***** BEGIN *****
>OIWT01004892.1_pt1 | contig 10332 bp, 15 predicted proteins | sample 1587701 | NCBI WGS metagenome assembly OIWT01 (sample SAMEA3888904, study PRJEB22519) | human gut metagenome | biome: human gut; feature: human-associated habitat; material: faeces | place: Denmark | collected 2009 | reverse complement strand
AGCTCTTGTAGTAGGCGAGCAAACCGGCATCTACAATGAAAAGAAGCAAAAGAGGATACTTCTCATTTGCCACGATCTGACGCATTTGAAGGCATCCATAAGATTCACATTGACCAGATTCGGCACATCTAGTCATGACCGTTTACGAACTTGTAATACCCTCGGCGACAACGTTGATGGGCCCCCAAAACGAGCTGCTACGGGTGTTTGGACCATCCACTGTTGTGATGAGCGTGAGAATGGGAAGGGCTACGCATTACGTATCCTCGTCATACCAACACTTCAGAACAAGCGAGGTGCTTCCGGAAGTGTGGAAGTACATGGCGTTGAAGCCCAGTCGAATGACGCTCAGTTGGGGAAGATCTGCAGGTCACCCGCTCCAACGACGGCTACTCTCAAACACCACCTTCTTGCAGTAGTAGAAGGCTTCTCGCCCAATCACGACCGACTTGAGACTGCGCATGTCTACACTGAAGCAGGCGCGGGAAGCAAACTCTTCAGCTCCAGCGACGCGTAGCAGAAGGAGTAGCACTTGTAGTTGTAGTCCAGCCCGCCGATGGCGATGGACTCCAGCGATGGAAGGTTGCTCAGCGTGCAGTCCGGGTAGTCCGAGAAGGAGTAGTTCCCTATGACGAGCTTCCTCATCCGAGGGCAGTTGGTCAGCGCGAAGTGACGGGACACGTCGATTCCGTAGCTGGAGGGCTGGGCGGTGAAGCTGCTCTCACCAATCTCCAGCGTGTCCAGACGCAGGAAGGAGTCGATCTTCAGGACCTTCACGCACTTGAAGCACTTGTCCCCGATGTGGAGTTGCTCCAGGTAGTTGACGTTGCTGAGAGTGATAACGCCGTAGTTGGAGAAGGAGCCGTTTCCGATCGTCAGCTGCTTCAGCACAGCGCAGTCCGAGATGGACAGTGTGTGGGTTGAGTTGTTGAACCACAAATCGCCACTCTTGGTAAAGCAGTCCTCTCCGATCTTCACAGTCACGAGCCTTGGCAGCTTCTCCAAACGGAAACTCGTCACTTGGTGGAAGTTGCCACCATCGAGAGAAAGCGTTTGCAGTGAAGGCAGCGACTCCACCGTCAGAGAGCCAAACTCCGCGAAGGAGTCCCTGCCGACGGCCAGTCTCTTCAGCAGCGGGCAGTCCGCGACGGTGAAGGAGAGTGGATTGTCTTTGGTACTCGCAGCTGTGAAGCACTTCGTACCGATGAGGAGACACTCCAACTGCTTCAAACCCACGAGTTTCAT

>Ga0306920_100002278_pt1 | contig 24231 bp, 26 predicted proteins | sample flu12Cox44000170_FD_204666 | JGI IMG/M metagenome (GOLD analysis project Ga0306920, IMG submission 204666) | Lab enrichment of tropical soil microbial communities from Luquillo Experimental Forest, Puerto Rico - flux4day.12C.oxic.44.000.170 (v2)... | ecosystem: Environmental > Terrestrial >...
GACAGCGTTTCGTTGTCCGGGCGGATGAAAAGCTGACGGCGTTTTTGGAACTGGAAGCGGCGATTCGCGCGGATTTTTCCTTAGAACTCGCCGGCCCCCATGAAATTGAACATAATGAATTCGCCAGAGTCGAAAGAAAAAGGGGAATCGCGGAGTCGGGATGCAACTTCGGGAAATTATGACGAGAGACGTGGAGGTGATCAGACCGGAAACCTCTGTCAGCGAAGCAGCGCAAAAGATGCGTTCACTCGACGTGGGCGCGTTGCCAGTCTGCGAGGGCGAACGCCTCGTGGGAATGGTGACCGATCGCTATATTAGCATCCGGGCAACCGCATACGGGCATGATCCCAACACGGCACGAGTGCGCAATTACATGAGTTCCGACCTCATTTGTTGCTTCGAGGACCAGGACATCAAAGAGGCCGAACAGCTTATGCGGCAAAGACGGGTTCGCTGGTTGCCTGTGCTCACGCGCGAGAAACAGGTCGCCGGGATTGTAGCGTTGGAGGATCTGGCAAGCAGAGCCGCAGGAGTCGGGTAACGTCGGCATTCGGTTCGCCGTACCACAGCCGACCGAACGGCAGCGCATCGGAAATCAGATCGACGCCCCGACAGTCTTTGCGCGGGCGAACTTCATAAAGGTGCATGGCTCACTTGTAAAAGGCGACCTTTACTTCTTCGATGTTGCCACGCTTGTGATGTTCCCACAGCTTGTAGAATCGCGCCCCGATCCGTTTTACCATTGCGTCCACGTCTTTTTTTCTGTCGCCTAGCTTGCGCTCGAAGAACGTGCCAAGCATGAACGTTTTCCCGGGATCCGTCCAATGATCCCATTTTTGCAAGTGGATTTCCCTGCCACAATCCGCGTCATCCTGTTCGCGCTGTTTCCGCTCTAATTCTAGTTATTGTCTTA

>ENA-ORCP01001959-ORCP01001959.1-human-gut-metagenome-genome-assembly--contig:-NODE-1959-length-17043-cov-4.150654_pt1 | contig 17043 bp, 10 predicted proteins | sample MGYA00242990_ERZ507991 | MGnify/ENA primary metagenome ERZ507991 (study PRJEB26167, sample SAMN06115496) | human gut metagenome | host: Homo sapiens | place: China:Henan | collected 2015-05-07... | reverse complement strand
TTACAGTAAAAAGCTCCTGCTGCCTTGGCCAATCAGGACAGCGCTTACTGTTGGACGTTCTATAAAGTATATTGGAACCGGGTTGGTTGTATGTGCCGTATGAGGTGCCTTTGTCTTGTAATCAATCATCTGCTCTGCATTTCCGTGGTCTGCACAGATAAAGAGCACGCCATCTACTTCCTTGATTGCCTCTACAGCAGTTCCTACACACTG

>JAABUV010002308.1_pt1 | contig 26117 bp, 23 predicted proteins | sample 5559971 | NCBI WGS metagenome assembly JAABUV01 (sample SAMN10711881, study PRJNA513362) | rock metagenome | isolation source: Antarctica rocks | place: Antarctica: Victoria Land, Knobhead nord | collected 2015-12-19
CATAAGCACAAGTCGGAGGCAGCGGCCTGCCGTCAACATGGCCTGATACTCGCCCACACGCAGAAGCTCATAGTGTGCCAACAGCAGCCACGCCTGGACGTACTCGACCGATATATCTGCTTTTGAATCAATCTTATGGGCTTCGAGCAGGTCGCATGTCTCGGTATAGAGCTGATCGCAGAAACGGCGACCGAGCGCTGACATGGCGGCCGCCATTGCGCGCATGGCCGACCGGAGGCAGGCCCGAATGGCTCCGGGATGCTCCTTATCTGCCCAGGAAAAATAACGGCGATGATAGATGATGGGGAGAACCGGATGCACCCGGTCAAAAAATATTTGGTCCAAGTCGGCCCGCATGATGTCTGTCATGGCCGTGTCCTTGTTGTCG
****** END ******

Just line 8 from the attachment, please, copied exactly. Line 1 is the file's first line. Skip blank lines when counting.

CATAAGCACAAGTCGGAGGCAGCGGCCTGCCGTCAACATGGCCTGATACTCGCCCACACGCAGAAGCTCATAGTGTGCCAACAGCAGCCACGCCTGGACGTACTCGACCGATATATCTGCTTTTGAATCAATCTTATGGGCTTCGAGCAGGTCGCATGTCTCGGTATAGAGCTGATCGCAGAAACGGCGACCGAGCGCTGACATGGCGGCCGCCATTGCGCGCATGGCCGACCGGAGGCAGGCCCGAATGGCTCCGGGATGCTCCTTATCTGCCCAGGAAAAATAACGGCGATGATAGATGATGGGGAGAACCGGATGCACCCGGTCAAAAAATATTTGGTCCAAGTCGGCCCGCATGATGTCTGTCATGGCCGTGTCCTTGTTGTCG